It’s apt that next week is National Nest Box week, organised to take place from February 14 to 21 by members of the British Trust for Ornithology (BTO) which aims to encourage us to hang nest boxes in our gardens.

The fact that the week begins on St Valentine’s Day is no coincidence — since medieval days the middle of February has been considered the period when birds begin their search for a mate.

After their courting period, nesting usually takes place in March, giving a newly-erected nesting box time to settle and take up familiar garden smells before the birds move in. St Valentine’s Day, therefore, is in perfect step with the rhythm of the seasons and signifies courtship in the natural world.

Just who St Valentine was, and why his name is linked with love, is not so certain. There are varying opinions on exactly who became the patron saint of lovers. Several men have been credited with this role, but most sources suggest it was probably a Roman, martyred for refusing to give up Christianity. Legend suggests that on the night prior to his death he left a farewell note for the jailer’s daughter, which he signed “Your Valentine”.

One thing is certain, however, St Valentine’s Day can no longer be ignored. This is the day when we spend more than £5m on chocolates, flowers and cards. It is not an easy day for restaurateurs who have furnished their restaurants with large tables that cannot be divided, as most people expect a table for two on this special day.

But if you are cooking a Valentine meal for two in your own home, this is not such a problem, providing you can persuade members of the family to go out for the evening.

Over the years I have written about several dishes that would be suitable for a romantic meal for two, and I confess that ideas did not flow easily this year — which is why I consulted my local butchers, brothers Martin and Paul Golsby, who have recently taken over Eynsham’s village butcher’s shop from their father.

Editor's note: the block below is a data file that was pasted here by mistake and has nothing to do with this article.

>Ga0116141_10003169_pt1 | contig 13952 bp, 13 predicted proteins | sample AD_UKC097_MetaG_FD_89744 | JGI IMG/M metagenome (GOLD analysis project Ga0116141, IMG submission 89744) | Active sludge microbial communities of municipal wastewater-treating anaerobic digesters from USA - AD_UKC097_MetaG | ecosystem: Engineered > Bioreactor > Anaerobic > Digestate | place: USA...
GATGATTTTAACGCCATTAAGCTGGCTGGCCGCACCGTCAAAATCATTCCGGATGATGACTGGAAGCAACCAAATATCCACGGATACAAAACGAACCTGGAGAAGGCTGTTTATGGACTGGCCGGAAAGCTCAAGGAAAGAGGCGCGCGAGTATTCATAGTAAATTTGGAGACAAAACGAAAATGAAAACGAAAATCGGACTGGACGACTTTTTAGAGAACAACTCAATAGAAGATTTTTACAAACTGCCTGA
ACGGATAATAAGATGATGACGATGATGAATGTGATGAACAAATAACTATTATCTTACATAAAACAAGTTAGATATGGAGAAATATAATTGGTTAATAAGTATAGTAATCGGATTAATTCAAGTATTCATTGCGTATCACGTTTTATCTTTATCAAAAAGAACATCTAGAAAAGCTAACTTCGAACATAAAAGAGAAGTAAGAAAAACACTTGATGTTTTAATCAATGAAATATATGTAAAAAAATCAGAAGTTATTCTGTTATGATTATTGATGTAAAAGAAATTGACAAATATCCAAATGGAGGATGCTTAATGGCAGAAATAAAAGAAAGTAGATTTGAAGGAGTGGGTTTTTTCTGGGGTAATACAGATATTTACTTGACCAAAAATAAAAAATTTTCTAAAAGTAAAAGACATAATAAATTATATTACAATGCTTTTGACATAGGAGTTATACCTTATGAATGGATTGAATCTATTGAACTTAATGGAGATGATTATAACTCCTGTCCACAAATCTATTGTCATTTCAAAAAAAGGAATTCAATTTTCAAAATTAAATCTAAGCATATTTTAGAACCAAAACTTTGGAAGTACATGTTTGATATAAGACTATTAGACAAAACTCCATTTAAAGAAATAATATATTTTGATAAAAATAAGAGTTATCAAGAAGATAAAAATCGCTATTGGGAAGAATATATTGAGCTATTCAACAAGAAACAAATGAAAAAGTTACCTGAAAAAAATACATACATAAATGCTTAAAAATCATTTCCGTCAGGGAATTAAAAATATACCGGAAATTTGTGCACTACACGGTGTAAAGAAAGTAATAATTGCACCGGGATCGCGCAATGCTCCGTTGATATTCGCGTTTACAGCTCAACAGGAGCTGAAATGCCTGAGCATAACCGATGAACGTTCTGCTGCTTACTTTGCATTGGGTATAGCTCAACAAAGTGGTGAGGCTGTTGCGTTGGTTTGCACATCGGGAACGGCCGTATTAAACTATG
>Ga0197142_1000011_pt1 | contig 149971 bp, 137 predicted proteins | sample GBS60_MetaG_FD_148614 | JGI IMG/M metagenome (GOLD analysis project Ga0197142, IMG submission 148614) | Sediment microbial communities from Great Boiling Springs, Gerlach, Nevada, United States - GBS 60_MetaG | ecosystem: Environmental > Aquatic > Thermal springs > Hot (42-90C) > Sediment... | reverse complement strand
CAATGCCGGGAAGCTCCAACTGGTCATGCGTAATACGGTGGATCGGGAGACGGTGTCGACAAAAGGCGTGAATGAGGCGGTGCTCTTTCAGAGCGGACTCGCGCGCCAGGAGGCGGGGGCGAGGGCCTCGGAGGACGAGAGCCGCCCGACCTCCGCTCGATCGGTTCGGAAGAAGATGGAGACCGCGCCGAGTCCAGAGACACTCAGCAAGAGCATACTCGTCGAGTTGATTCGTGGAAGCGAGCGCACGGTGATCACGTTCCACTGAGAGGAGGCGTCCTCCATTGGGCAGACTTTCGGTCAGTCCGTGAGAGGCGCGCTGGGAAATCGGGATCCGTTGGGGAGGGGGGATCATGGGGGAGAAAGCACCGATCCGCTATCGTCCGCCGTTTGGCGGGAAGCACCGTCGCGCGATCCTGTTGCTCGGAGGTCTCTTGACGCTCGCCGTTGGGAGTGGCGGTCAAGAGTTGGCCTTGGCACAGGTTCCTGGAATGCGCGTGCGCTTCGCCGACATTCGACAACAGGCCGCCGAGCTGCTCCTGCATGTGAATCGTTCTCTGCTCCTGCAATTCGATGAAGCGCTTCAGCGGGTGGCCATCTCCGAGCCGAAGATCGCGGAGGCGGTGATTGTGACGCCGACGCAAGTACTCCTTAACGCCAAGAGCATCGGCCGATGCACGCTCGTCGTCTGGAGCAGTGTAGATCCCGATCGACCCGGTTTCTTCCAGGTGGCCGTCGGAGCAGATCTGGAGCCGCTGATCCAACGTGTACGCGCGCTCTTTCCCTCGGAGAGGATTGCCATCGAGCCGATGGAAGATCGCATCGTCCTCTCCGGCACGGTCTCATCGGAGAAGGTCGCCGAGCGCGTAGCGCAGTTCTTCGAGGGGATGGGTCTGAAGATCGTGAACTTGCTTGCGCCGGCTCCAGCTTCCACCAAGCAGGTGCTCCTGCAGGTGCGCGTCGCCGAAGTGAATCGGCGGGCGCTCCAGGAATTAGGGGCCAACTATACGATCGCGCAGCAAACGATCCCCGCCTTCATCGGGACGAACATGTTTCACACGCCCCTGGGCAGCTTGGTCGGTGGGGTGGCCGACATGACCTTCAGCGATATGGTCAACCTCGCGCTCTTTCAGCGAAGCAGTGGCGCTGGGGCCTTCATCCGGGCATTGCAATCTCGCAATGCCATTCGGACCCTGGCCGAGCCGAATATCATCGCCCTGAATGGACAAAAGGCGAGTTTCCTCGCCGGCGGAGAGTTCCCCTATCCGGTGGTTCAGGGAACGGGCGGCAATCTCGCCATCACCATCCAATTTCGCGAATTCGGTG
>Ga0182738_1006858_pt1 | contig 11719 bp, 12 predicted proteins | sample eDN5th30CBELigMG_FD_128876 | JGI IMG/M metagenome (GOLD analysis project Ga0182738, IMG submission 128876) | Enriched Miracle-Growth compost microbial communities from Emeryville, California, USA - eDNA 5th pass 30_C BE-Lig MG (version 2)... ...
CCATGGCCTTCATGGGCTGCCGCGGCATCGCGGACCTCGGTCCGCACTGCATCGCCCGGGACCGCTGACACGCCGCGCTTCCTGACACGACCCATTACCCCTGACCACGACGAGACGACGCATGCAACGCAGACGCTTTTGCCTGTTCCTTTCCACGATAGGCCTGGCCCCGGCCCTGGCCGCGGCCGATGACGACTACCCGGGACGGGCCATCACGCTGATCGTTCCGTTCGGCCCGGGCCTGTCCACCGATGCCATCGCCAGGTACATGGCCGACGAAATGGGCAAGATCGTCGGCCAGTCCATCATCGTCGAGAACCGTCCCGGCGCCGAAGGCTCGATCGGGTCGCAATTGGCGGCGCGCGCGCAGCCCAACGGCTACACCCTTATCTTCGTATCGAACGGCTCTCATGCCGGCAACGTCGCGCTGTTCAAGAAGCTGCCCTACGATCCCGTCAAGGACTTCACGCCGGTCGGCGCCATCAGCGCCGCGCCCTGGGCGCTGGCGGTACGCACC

Quite coincidentally, they too had been racking their brains to come up with the perfect meat to promote for St Valentine’s Day. “It’s got to be a sweet, easy to eat meat, that looks good and tastes good,” said Martin, who then admitted that he and Paul were thinking that Oxfordshire lamb would be the most suitable choice — but which joint?

Apparently, lamb has been selling particularly well recently, even though customers are now tending to go for a shoulder rather than the full leg. They are also going for some of the cheaper cuts that can be turned into casseroles, stews and hotpots. Breast of lamb rolled into a small joint is also proving popular, for although this joint is rather fatty, customers are discovering that if they cook it until it begins to go crisp, much of the fat vanishes into the roasting pan. It is certainly the most inexpensive lamb joint and delicious when stuffed.

As celebrity chef Hugh Fearnley-Whittingstall points out in his classic book The River Cottage Meat Book (Hodder & Stoughton, £25), it is thanks to the sheep’s ability to thrive on fairly marginal land, that British sheep have not, generally speaking, been subjected to the horrors of intensive farming, confined housing, unnatural feeds or growth promoters.

It is also one of the easiest carcasses for a good butcher to turn into joints such as saddle, rack of lamb, leg and loin which can be boned and rolled, or cut into chops.

Paul, Martin and I decided rack of lamb would suit perfectly. Known as best end of neck, this is the joint that sits next to the loin and comprises eight ribs. For a truly spectacular party piece your local butcher can easily prepare this as a circular crown roast, and even supply the little white chef’s hats to sit on the exposed bone.

But for a St Valentine’s meal, a full crown roast would be far too much. It was finally decided to create two joints, each composed of three little ribs (bones scraped clean), that are interlocked (as in the picture above) and roasted together in a moderate oven for 20 minutes at 190C/425F or gas mark 7, then a further 10 minutes at 190C/375F or gas mark 5 for a reasonably well done roast.

With the ribs interlocked like a lovers’ embrace, the finished dish looks really romantic. The bed of wilted spinach adds colour and little heart-shaped fried potatoes signify St Valentine’s Day.

Now all you need is the champagne!